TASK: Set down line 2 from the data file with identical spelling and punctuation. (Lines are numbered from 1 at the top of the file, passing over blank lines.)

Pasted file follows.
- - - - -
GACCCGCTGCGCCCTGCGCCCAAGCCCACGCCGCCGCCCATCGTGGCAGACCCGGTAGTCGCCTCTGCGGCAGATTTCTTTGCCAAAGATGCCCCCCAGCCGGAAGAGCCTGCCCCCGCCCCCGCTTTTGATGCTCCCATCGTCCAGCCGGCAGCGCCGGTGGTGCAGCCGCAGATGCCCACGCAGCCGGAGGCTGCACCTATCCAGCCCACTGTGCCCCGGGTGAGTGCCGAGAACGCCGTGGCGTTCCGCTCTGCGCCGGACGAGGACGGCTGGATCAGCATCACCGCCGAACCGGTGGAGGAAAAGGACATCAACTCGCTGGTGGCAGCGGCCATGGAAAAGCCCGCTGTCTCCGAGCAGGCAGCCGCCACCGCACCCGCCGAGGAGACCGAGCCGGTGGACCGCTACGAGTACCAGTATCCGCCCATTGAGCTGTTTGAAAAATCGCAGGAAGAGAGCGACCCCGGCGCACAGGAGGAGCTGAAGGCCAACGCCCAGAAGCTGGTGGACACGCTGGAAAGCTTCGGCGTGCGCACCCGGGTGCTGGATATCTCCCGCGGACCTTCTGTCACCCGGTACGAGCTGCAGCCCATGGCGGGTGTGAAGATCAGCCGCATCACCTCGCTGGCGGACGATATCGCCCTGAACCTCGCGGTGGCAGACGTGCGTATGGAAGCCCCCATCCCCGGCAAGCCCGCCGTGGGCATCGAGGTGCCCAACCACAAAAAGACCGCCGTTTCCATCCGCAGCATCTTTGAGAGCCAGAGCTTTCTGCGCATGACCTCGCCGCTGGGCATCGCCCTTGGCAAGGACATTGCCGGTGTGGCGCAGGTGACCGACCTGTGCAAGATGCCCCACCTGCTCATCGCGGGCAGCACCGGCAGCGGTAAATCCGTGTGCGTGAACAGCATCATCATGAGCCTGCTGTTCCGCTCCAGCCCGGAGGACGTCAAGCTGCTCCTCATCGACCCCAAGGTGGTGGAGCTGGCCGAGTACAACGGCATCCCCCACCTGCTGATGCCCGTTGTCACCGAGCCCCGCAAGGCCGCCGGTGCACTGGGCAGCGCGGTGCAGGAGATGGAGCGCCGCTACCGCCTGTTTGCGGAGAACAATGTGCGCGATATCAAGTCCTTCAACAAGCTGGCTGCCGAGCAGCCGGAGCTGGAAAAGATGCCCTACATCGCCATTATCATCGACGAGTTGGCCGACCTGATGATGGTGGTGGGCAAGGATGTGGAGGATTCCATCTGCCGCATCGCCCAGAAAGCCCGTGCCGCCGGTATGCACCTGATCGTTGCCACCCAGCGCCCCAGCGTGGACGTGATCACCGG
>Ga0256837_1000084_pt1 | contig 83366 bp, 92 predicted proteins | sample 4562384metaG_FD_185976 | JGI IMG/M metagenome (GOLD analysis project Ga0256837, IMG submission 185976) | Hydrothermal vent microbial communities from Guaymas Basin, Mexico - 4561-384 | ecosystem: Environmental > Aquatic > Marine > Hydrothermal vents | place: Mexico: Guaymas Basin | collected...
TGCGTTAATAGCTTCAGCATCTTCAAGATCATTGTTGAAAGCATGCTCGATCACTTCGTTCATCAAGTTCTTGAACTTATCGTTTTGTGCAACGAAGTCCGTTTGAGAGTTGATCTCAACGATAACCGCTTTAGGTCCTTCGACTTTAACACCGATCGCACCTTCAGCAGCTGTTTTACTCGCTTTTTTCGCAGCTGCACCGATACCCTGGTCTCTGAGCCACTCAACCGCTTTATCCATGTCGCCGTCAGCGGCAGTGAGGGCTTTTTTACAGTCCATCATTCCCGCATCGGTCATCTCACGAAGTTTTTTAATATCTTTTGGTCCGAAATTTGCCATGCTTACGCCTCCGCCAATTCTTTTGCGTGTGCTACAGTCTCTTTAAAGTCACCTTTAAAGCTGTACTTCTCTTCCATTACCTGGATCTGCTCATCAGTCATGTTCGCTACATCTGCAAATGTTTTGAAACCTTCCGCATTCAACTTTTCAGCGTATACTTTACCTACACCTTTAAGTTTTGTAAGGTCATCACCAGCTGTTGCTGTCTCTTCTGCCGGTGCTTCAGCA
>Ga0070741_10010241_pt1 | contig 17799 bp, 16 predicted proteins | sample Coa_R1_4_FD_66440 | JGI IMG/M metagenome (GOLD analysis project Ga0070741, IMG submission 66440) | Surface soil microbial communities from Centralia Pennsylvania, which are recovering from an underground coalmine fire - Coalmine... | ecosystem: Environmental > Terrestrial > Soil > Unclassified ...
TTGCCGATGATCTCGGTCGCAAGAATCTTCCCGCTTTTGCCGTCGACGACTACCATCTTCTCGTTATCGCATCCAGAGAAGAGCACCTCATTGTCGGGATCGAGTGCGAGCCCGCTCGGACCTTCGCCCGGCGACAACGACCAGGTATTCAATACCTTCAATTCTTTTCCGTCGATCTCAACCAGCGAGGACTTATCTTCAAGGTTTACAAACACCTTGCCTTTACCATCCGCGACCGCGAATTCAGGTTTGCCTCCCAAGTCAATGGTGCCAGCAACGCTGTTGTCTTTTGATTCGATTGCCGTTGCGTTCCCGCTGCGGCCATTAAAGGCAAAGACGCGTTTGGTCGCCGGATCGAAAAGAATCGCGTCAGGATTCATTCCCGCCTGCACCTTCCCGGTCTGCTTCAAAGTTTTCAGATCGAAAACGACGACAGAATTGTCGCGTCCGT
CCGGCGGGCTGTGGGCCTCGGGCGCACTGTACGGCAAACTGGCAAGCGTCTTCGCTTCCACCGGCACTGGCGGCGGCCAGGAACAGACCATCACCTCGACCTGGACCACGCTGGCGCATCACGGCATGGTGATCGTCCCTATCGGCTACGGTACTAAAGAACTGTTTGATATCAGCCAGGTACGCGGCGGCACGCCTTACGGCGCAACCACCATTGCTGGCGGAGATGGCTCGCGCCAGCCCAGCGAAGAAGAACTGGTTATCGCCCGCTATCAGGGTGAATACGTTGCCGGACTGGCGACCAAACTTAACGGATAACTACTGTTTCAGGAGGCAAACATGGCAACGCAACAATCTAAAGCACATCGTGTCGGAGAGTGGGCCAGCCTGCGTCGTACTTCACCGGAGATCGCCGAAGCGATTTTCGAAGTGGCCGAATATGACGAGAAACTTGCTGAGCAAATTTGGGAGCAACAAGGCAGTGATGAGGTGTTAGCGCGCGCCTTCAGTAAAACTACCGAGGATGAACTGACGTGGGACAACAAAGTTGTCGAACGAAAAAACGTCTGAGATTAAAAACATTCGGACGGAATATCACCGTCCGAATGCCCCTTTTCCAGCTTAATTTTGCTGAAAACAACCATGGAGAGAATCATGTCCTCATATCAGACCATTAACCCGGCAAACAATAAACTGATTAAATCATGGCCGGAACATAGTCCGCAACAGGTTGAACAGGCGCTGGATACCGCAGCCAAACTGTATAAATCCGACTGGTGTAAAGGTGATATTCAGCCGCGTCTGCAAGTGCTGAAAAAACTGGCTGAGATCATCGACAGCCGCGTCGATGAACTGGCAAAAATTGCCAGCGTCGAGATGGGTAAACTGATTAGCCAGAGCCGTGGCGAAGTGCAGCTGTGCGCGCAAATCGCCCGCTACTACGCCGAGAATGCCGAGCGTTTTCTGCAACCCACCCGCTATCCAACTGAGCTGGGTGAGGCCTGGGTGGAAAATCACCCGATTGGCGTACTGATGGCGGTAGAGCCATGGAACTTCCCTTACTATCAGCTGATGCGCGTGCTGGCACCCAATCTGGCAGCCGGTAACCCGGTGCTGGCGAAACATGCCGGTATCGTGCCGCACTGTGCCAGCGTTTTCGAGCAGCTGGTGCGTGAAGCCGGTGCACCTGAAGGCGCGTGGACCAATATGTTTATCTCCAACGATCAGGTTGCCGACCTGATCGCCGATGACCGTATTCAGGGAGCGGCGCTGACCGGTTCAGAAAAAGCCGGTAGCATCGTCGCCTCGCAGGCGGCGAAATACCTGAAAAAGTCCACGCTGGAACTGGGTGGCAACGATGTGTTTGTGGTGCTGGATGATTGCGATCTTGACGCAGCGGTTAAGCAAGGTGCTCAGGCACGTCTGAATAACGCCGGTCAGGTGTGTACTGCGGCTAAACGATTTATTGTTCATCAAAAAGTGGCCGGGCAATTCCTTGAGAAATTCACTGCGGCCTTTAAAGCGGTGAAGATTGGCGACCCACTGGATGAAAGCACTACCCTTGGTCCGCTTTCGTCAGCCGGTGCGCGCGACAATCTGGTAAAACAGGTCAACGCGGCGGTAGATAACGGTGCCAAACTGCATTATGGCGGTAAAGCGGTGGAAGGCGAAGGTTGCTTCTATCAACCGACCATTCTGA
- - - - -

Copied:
>Ga0256837_1000084_pt1 | contig 83366 bp, 92 predicted proteins | sample 4562384metaG_FD_185976 | JGI IMG/M metagenome (GOLD analysis project Ga0256837, IMG submission 185976) | Hydrothermal vent microbial communities from Guaymas Basin, Mexico - 4561-384 | ecosystem: Environmental > Aquatic > Marine > Hydrothermal vents | place: Mexico: Guaymas Basin | collected...